These days, Rust has quite the collection of web frameworks to choose from. The Are we web yet? framework list lists some 17 frameworks and this number is growing constantly. One of my activities since the last update has been selecting one of these frameworks to base qaul.net’s http api on.
For qaul.net we are doing our best to keep the binary size as low as possible. The qaul.net binary should be simple to move and the larger the program gets the harder that becomes. Aside size we also want to pick a framework that’s easy to use and that’s likely to be maintained for a while (it’d be a shame to have the framework be abandoned after we complete the project).
From this initial list of 17 frameworks, 6 were cut because they were either abandoned or I couldn’t get any of their examples running.
We evaluated a series of test programs for various web frameworks and found that for the most part everything is within a couple hundred kilobytes in size. actix-web was the largest in our testing coming in at around 2.8 Mb for a fairly simple example program. This makes sense, actix pulls in the actix actor framework and that probably comes with a fair bit of code the other frameworks don’t bother with. rouille and Thruster were the smallest by a decent margin coming in at 1.2 Mb for a hello world. This makes sense as rouille is based on tiny-http and foregoes any sort of async code and Thruster by default uses it’s own backend. Most of the rest of the frameworks all came in between 1.7 and 2.3 Mb, and this too makes sense. Most of these frameworks were based on hyper and even using hyper directly gets you an executable around 1.6 Mb.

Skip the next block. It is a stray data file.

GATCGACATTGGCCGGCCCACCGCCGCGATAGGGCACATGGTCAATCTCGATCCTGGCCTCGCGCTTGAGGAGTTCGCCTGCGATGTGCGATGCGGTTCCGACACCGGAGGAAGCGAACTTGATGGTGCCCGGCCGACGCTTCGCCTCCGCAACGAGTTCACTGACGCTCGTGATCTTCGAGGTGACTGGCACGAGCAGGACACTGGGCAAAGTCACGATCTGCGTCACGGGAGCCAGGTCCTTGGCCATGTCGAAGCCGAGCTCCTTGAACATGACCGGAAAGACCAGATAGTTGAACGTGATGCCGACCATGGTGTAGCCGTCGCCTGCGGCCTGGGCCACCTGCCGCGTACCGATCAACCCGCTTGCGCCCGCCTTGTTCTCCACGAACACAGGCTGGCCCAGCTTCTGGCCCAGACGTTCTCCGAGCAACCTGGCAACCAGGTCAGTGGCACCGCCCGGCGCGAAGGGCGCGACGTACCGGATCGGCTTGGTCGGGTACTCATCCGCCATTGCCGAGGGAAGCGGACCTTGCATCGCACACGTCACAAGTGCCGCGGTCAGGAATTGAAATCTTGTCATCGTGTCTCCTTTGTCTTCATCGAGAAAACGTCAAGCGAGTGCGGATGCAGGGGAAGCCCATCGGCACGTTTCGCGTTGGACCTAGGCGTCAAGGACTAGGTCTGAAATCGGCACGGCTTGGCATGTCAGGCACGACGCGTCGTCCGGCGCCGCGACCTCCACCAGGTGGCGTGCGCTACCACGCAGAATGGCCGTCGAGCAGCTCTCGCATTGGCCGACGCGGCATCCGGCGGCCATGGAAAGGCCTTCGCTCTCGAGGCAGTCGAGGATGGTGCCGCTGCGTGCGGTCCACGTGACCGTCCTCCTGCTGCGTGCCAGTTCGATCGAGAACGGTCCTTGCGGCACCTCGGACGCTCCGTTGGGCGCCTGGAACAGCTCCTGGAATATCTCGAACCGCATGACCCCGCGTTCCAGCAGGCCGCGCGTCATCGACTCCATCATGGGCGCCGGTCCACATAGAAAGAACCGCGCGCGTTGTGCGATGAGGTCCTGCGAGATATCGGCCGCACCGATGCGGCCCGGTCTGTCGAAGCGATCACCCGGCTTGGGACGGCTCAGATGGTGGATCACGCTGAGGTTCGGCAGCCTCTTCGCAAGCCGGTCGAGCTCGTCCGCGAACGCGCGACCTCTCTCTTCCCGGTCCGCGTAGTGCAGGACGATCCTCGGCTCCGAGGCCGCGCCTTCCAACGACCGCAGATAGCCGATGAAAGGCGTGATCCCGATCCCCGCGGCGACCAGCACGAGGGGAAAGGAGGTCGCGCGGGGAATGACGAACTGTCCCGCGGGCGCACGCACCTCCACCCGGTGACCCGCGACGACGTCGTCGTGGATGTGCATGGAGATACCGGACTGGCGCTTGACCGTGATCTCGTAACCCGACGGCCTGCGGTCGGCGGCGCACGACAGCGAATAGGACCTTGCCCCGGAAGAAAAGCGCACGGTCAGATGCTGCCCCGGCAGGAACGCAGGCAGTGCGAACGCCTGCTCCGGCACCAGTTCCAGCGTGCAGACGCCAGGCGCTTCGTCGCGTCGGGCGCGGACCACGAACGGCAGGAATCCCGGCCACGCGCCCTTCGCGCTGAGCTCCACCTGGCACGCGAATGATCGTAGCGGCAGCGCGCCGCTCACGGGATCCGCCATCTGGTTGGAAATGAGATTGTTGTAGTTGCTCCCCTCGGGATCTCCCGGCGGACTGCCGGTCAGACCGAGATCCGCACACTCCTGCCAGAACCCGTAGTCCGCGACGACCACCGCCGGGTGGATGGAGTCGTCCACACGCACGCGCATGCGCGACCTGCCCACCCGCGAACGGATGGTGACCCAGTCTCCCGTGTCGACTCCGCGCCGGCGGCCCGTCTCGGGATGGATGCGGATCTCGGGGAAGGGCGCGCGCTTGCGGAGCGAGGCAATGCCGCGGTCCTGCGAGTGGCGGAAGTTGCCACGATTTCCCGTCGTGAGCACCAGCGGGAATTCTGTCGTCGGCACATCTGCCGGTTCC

There were a few frameworks I was quite interested in that I decided against because of lack of documentation or non-functional examples.
In the end I decided to go with iron as I find it’s middleware model to be quite pleasant and extensible and it’s fairly well documented. Iron came in squarely in the middle of the pack in terms of binary size but I had strong maintainability and usability concerns for the very smallest frameworks making this choice a matter of a couple hundred kilobytes.
Presently I’m working on an authentication system for the api. Hopefully next month I’ll be able to talk about that and a bit more about the modular design of the api.